Healthcare Professionals

Gynecologic Oncologists

Take the right treatment path.

The need for a breakthrough in
the ability to predict ovarian
cancer malignancy is critical.

Ovarian cancer is the leading cause of death from gynecologic cancers in the United States and the fifth-leading cause of death from cancer in women.1 It accounts for 5% of deaths from all cancers and 50% of deaths from cancers of the female genital organs.1 There are an estimated 22,000 new cases annually in the United States.1 Women who are postmenopausal are at greater risk for ovarian cancer.3 In their lifetimes, 1 in 71 women will develop ovarian cancer.3

Because the symptoms of ovarian cancer are mild, it is hard to detect early. In fact, approximately 75% of cases are first diagnosed at an advanced stage (stage III or IV). Overall, prognosis for these patients continues to be poor and is closely related to the stage at which they are diagnosed.

Optimal Management of Ovarian Malignancy

Approximately 20% of women will develop an ovarian cyst or pelvic mass in their lifetimes, and many of these women will undergo unnecessary surgery. When ovarian cancer is suspected due to a pelvic or ovarian mass, a diagnostic and staging laparotomy should be conducted. Routine tests prior to surgery include a chemistry panel, CBC count, and other diagnostic tests.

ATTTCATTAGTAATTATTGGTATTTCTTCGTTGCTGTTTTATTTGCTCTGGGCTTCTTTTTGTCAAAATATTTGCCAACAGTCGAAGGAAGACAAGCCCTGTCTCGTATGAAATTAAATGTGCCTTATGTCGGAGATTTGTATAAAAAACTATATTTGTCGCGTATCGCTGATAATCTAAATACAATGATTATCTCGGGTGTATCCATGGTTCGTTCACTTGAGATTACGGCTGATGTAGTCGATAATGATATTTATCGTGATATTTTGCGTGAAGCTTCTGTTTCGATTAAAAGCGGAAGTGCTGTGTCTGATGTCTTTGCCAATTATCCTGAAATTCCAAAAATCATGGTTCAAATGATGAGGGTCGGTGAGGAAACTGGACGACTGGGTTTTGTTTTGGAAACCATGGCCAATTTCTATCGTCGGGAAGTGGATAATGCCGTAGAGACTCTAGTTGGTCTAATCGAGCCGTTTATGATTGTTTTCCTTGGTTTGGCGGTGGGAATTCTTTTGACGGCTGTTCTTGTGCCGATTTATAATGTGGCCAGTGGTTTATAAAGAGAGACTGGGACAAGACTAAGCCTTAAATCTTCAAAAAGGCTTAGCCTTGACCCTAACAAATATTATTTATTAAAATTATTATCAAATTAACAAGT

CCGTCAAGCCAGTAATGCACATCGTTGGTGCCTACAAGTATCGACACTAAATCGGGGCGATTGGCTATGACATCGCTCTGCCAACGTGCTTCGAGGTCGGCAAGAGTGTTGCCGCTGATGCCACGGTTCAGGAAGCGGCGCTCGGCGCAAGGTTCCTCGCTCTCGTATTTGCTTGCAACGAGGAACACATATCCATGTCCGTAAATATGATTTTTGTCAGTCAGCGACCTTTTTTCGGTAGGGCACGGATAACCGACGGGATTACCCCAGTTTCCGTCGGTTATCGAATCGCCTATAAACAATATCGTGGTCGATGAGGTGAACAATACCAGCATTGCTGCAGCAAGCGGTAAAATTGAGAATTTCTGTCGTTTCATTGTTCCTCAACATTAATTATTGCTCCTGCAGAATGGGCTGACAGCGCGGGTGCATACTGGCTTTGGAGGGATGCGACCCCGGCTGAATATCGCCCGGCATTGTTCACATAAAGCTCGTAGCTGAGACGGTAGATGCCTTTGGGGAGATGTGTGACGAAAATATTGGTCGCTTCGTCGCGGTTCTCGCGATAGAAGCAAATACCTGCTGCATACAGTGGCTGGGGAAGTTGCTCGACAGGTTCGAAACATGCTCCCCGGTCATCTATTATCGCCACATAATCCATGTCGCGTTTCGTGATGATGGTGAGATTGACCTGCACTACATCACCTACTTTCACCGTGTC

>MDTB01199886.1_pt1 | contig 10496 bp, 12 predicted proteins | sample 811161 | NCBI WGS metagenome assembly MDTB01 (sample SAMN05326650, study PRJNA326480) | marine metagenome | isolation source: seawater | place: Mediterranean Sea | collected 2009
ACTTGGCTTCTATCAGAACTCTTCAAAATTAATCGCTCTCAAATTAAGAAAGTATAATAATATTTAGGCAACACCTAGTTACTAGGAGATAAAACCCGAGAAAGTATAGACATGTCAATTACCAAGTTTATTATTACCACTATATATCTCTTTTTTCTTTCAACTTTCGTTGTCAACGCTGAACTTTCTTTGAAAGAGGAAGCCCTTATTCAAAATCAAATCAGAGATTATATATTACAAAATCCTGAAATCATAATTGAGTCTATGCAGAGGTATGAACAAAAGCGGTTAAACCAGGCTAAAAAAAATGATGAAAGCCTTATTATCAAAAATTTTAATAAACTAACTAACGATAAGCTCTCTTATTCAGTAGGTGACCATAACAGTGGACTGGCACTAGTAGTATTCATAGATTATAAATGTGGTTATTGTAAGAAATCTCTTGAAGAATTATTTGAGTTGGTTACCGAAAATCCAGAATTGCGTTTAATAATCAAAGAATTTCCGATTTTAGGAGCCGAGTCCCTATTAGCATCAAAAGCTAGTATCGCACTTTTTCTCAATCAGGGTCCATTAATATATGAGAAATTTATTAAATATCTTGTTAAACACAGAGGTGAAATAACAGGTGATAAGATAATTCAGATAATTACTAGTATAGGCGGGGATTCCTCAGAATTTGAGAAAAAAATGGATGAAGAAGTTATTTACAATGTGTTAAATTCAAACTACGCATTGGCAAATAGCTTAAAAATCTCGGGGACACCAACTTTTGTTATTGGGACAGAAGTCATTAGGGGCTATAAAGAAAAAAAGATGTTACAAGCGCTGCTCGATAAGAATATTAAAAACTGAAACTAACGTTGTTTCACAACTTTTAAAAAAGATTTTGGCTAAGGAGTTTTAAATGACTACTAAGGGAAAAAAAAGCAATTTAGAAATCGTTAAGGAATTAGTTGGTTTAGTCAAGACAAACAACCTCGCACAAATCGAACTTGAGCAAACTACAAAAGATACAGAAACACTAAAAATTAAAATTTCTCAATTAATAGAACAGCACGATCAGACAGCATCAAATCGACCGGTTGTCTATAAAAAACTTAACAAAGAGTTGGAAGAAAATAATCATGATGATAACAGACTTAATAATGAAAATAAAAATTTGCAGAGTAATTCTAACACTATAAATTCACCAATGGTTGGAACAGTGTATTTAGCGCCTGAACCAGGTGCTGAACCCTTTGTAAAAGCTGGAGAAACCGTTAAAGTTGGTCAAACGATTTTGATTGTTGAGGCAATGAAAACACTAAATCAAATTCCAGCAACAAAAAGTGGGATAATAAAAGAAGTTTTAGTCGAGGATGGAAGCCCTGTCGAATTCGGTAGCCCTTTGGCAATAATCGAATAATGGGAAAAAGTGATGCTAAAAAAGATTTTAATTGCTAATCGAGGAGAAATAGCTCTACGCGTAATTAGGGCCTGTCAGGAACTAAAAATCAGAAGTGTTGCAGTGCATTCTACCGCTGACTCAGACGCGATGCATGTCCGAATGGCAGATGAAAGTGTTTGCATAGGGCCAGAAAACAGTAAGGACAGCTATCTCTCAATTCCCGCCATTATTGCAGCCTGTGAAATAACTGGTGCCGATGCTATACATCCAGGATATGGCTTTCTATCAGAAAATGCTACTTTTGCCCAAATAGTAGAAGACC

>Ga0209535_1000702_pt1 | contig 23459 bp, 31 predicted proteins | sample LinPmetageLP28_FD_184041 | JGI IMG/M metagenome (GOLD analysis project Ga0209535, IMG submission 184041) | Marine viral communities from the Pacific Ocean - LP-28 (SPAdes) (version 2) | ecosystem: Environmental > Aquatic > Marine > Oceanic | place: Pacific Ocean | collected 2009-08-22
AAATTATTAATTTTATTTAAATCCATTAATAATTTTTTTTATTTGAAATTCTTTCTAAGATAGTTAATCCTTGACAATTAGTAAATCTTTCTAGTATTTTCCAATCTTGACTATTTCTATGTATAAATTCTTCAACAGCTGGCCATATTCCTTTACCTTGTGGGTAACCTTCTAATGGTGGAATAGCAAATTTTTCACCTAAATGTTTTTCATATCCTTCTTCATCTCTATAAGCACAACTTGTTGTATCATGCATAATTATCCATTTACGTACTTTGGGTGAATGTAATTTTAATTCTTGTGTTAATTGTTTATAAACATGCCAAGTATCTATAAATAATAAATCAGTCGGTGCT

If no determination can be made based on the diagnostic tests, then an ultrasound should be performed to aid in the detection of any cysts or tumors. Standard treatments for ovarian cancer include debulking surgery, chemotherapy, and radiation. Two or all of these treatments may be recommended, depending upon each individual case.

The primary goals of ovarian cancer surgery are to stage the cancer and determine how far beyond the ovary it has spread, as well as to remove as much of the tumor as possible. Staging is important because it determines the course of treatment.

Cancer Staging

Cancer staging is central to the treatment and management of cancer patients. The International Federation of Gynecology and Obstetrics (FIGO) system is the staging system used most often because it is accepted worldwide and supports an international standard. FIGO staging for ovarian cancer is19

  • Stage I—Growth limited to the ovaries
    • Stage Ia—Growth limited to one ovary, no ascites, no tumor on external surface, capsule intact
    • Stage Ib—Growth limited to both ovaries, no ascites, no tumor on external surface, capsule intact
    • Stage Ic—Tumor either Stage Ia or Ib but with tumor on surface of one or both ovaries, ruptured capsule, ascites with malignant cells, or positive peritoneal washings
  • Stage II—Growth involving one or both ovaries, with pelvic extension
    • Stage IIa—Extension and/or metastases to the uterus or tubes
    • Stage IIb—Extension to other pelvic tissues
    • Stage IIc—Stage IIa or IIb with tumor on surface of one or both ovaries, ruptured capsule, ascites with malignant cells, or positive peritoneal washings
  • Stage III—Tumor involving one or both ovaries, with peritoneal implants outside the pelvis and/or positive retroperitoneal or inguinal nodes; superficial liver metastases equal Stage III